Convenience products are goods that have generally high frequency of purchase (often purchased), take the time soon, and require only minimal effort (very small) in comparison and purchase. Examples include cigarettes, soap, toothpaste, batteries, candy, letters and news. Convenience products themselves can be further grouped into three categories, namely, staples, impulse goods and goods emergencies.

4. Shopping Goods
Purchases of goods are goods that in the process of selection and purchase by consumers in different alternatives that are available. Comparison criteria include price, quality, and model of each item. Examples are household equipment, clothing and furniture.

5.Specialty Goods
Specialist shops are goods which have characteristics and / or identification of a single brand in which a group of consumers willing to make a special effort to buy it. General types of specialized products branded luxury products and a specific model, such as Lamborghini cars, the clothes designed by famous designers

6. Unsought Goods
Unsouqht goods are goods that are not known to consumers or are already known, but are not generally thought of buying it.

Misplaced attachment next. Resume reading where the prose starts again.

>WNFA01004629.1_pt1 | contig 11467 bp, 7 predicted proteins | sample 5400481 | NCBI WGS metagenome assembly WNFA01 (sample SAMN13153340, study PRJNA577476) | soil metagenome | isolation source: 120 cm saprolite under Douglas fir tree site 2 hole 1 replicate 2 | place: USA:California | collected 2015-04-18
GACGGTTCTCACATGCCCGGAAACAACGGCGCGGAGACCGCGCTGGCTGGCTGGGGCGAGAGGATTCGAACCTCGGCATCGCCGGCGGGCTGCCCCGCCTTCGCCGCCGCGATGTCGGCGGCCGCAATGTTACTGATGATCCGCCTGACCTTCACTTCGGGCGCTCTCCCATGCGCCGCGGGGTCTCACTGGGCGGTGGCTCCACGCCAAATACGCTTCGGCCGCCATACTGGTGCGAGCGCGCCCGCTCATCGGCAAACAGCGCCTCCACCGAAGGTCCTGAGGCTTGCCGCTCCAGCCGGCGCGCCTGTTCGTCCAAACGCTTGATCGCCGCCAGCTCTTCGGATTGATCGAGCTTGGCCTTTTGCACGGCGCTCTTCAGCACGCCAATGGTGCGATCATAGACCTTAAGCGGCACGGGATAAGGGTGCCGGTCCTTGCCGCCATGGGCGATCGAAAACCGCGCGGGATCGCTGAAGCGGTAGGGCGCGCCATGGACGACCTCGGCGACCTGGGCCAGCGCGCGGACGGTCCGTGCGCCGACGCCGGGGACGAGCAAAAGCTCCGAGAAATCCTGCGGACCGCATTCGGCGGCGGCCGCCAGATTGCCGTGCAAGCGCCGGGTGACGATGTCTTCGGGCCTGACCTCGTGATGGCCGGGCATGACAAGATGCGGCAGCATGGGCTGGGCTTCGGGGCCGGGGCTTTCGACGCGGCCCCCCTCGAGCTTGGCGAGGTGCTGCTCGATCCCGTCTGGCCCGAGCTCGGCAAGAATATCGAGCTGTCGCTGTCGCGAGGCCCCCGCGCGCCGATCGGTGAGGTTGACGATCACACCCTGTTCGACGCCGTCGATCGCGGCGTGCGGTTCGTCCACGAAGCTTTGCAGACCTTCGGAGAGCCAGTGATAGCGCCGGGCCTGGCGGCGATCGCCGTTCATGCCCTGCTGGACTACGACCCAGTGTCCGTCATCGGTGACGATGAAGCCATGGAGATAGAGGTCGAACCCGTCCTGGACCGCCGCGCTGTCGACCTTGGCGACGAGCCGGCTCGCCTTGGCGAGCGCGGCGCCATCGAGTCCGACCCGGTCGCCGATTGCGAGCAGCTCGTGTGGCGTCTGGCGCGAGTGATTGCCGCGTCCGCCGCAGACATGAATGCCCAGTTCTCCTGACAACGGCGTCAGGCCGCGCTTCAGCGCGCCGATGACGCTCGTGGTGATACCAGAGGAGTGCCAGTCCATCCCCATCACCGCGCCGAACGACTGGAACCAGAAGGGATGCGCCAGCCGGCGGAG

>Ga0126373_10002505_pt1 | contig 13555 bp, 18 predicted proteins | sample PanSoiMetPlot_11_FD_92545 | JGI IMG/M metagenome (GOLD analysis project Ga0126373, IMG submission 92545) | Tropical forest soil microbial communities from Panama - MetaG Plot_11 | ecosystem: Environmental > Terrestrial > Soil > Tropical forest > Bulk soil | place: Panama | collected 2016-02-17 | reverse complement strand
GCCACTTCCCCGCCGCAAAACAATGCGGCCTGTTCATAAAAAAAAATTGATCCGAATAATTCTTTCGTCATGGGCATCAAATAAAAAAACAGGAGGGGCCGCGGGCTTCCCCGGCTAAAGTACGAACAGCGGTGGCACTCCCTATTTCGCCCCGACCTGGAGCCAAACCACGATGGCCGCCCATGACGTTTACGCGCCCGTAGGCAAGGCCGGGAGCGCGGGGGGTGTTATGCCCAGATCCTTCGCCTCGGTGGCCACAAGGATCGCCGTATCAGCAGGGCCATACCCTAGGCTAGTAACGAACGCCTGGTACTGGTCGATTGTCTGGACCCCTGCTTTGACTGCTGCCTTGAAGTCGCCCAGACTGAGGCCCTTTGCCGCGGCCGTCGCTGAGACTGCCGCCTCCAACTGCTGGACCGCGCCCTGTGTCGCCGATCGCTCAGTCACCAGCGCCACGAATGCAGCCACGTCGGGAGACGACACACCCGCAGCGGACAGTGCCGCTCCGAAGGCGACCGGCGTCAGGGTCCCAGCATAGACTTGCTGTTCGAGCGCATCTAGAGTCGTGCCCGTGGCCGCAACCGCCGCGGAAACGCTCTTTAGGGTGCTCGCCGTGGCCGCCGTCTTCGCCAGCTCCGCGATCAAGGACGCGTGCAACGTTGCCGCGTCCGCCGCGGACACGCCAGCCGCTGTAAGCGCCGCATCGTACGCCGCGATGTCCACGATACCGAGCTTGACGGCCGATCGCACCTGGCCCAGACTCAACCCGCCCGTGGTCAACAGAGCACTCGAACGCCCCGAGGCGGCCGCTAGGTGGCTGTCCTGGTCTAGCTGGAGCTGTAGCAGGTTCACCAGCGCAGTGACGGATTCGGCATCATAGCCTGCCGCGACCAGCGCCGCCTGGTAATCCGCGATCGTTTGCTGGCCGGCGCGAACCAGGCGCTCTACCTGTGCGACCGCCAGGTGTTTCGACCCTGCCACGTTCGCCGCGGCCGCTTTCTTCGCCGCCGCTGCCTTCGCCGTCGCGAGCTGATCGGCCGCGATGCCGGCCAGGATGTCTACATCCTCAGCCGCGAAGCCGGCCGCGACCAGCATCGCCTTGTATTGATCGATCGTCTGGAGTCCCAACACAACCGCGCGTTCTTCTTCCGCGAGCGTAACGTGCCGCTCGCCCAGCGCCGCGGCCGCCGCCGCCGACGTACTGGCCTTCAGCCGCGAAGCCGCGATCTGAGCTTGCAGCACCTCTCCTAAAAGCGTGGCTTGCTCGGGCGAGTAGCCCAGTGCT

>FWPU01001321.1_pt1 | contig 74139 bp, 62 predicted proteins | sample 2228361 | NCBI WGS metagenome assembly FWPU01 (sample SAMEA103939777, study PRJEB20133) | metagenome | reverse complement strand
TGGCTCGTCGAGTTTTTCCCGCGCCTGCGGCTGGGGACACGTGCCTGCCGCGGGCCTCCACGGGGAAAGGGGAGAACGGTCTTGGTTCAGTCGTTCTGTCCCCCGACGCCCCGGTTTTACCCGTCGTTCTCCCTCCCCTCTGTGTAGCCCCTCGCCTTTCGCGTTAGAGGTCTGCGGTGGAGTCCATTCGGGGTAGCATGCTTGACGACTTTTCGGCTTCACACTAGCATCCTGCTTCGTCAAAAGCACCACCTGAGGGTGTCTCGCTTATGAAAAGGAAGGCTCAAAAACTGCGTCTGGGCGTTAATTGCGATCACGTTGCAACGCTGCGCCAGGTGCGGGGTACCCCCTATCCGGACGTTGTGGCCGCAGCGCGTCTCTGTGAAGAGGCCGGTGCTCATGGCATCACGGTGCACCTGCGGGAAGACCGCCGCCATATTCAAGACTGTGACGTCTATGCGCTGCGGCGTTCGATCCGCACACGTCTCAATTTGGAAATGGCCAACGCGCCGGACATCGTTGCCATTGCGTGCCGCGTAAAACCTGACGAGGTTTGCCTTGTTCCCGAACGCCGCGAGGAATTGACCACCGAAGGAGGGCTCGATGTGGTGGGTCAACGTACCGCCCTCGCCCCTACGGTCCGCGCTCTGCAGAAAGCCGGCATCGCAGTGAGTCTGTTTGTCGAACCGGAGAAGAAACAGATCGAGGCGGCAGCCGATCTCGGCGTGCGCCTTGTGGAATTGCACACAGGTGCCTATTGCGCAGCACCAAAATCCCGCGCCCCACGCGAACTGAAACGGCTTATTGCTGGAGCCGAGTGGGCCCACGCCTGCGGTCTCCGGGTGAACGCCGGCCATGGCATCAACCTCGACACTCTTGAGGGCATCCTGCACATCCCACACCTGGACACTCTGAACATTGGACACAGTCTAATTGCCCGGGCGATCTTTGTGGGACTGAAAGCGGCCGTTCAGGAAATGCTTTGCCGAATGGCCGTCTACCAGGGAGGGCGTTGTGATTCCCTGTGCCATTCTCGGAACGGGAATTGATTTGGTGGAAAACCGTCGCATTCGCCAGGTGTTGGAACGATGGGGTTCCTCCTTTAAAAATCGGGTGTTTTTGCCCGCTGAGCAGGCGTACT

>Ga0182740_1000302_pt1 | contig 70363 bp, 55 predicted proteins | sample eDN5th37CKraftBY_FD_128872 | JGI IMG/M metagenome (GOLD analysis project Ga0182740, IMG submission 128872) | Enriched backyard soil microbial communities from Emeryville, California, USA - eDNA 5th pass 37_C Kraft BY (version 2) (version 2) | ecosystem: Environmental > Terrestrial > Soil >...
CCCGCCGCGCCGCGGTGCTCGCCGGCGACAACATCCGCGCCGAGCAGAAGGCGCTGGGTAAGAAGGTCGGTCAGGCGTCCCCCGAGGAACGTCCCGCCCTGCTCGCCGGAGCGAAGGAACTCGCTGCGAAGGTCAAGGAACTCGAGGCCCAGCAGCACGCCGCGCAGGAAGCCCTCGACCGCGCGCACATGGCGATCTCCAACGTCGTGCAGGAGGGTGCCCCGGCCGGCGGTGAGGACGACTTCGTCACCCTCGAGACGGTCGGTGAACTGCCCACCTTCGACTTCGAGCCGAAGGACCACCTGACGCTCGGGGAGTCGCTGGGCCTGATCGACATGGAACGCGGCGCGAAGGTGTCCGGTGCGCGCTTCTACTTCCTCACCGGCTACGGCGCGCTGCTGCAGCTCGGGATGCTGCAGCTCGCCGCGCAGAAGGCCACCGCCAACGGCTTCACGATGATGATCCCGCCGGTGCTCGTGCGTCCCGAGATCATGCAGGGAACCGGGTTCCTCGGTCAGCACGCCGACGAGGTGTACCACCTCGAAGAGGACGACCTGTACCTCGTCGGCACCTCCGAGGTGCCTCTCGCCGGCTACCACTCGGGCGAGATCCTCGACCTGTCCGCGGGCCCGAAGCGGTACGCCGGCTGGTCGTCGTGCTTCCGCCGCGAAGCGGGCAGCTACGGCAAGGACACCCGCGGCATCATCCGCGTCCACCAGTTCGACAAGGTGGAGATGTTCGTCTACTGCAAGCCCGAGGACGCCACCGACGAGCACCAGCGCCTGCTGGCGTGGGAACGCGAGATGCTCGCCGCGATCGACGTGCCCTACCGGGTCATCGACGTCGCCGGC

Product mix and product lines
A product mix (or product assortment) refers to all the product lines and items that a particular firm offers for sale. Say, a manufacturing firm may have a capacity to produce, kitchen appliances, cars, and mobile handsets. These are examples of a product mix. Product mix consists of a number of product lines. That is various models of cars, mobile handsets and kitchen appliances produced by the firm. These various models , for examples, various models under car, mobile handsets and kitchen appliances are product lines. Product lines are group of products manufactured by a firm that are closely related in use and in production and marketing requirements. The depth of the product line refers to the number of different products offered in a product line.